As people age, their risk of heart disease increases. Women especially are susceptible to heart related diseases as they get older. According to American Heart Association, more than one in three female adults has some form of cardiovascular disease. After a woman has gone through menopause, their risk of heart disease increases. Menopause itself does not actually cause cardiovascular issues, however, the risk factors associated with a poor diet, smoking and drinking alcohol, for example, increase post-menopause. Research indicates that an overall increase in heart attacks among women is seen about 10 years post-menopause.
What is menopause?
In the simplest terms, menopause is when a woman stops having menstrual cycles. Typically, a woman who has not had a menstrual period for 12 consecutive months can be diagnosed with menopause. Most women will begin menopause in their 50s, however, some may experience pre-menopausal (perimenopausal) symptoms as young as 40, due to genetics. Menopause is a natural biological process that can affect a woman’s body in many ways. The most typical physical symptoms include:
- Hot flashes
- Mood changes
- Weight gain
- Disruption in sleep patterns
How are menopause and heart disease related?
As previously mentioned, menopause doesn’t cause heart disease per se. But women who lead an unhealthy lifestyle, which includes a poor diet and smoking and/or drinking, will increase their chances of heart disease after menopause. A woman’s risk of developing heart disease depends on many factors, including her family medical history, personal medical history, and lifestyle practices. As well, menopause decreases the level of estrogen produced in the body, which may increase risk of heart disease in women.
You can read more on heart disease in women in our blog Heart Disease in Women – Understand The Symptoms and Risk Factors.
Does estrogen play a role in heart disease?
Before menopause, women have a lower risk of heart disease than men do. But as women age, and their estrogen levels decline after menopause, their risk of heart disease increases. As a result, many women in their 40s start to think about Hormone Replacement Therapy (HRT). HRT involves taking medications that contain female hormones to replace the ones the body no longer produces after menopause. HRT also has been shown to prevent bone loss in women post-menopause.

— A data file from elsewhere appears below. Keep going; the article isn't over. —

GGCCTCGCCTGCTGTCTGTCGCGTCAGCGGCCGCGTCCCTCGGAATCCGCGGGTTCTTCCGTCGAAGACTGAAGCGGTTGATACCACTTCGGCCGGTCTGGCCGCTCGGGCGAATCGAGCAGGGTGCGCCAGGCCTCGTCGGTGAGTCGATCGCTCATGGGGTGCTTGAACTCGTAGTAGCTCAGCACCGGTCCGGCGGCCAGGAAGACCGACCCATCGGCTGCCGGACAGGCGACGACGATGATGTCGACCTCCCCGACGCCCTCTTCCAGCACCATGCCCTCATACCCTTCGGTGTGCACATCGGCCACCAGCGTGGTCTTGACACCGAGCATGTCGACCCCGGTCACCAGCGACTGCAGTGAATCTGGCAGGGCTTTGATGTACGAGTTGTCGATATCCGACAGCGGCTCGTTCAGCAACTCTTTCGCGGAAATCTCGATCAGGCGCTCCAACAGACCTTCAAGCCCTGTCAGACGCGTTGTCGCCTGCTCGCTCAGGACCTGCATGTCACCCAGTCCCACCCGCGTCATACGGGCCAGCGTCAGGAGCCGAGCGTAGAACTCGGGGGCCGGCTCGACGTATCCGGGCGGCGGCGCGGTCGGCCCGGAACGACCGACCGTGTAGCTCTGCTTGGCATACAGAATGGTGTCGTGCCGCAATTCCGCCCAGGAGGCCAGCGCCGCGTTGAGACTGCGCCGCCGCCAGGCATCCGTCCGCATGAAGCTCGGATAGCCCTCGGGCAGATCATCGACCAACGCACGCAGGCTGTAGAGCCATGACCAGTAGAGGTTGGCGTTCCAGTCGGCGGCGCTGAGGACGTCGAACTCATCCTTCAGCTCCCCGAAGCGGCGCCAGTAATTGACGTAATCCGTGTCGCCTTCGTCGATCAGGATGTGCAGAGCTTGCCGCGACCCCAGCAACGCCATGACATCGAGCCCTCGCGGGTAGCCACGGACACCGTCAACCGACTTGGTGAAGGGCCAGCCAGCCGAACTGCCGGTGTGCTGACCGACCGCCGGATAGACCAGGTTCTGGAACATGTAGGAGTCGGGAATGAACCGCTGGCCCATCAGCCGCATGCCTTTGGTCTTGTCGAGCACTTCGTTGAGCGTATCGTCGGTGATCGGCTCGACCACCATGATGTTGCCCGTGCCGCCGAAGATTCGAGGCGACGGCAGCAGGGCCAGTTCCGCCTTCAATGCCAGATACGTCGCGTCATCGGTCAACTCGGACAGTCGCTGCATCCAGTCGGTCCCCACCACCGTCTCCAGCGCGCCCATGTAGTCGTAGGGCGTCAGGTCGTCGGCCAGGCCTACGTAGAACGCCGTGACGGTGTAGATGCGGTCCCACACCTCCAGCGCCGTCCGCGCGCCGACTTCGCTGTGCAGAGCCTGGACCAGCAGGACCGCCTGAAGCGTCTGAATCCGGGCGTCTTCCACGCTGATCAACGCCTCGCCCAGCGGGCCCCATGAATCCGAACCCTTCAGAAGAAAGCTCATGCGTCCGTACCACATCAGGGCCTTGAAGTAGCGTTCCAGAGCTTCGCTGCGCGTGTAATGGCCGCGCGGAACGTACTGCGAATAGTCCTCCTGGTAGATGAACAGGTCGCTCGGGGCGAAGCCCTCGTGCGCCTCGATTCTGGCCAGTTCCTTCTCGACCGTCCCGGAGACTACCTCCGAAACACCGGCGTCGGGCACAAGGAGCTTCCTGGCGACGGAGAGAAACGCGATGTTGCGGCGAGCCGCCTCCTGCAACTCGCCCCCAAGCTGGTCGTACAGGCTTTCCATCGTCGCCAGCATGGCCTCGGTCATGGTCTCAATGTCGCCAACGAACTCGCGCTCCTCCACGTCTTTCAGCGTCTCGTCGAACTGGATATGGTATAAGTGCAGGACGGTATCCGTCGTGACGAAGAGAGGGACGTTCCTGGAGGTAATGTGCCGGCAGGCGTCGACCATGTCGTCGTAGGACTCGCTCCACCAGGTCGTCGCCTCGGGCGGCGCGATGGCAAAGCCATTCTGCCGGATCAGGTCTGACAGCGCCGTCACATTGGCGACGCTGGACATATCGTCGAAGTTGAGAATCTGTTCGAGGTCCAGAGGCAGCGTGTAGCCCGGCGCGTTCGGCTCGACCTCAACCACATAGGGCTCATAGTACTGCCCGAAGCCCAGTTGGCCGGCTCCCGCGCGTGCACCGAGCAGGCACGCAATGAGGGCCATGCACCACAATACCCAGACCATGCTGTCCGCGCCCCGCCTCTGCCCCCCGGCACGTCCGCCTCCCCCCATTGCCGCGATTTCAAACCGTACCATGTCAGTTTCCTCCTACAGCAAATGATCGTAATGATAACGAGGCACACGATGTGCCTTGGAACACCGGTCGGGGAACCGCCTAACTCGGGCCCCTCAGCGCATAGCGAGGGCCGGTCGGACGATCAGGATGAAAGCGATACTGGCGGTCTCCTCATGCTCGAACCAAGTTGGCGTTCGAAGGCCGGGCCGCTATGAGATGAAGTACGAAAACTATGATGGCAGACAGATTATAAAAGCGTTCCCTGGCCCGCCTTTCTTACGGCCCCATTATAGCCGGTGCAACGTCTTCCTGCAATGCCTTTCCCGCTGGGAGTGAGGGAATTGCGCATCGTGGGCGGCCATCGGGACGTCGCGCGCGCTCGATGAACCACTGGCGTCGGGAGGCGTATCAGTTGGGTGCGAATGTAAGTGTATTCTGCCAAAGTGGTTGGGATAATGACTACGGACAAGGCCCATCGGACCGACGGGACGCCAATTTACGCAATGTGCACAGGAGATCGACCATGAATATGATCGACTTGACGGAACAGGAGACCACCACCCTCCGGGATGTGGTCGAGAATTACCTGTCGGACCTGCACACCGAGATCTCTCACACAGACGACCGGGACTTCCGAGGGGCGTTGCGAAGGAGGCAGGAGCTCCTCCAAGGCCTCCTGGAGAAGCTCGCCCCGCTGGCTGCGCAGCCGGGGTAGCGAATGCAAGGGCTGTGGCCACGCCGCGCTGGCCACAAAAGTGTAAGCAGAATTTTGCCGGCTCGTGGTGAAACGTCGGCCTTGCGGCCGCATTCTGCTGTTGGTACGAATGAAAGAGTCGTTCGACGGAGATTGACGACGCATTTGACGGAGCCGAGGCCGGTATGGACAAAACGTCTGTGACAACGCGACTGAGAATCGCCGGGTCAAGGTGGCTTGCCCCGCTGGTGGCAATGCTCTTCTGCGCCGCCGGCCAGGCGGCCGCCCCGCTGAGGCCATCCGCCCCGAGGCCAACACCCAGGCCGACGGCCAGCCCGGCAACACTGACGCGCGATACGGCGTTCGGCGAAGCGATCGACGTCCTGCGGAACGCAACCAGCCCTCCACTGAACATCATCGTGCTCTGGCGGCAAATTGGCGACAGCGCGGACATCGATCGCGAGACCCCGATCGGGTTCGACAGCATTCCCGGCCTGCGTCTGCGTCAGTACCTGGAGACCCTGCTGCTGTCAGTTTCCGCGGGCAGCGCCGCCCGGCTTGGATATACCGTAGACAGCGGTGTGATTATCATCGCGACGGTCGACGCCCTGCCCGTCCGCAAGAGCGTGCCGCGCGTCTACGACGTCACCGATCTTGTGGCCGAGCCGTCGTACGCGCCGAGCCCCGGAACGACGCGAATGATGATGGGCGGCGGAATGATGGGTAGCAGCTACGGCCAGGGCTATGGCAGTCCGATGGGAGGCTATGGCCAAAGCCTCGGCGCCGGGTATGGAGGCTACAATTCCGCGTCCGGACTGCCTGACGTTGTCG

Not everyone is suited for HRT, so make sure to talk to your doctor about HRT and its benefits and potential side effects.
Post-menopause lifestyle changes for your heart health
As we get older, we must begin to think about making positive lifestyle changes that will benefit our heart health. This is especially true for women, post-menopause. By making simple yet effective lifestyle changes, a woman can decrease her risk of heart disease. A balanced diet low in sodium and fat can make a huge difference in maintaining heart health.
To find out what kinds of foods are good for you and your heart, read our blog 12 Seasonal Fruits and Vegetables That Are Good For Your Heart (And Why!).
If you smoke or drink, you may want to consider quitting or at the very least, decreasing your usage of cigarettes and/or alcohol. Research continues to support that smoking and drinking are detrimental to the heart and can lead to heart disease and other diseases. Talk to your doctor about how you can quit.
Menopause is a part of the biological process in women – it cannot be prevented. That said, it’s important for women to understand what symptoms to expect during the perimenopausal and post-menopausal phases. It’s also crucial for women to consider making positive lifestyle changes to decrease their risk of heart disease. If you need support, speak to your doctor, see a nutritionist and implement exercise into your routine, if you haven’t already done so. Menopause is a part of life, but by making small adjustments to your diet and lifestyle, you can be heart healthy and live a long happy life!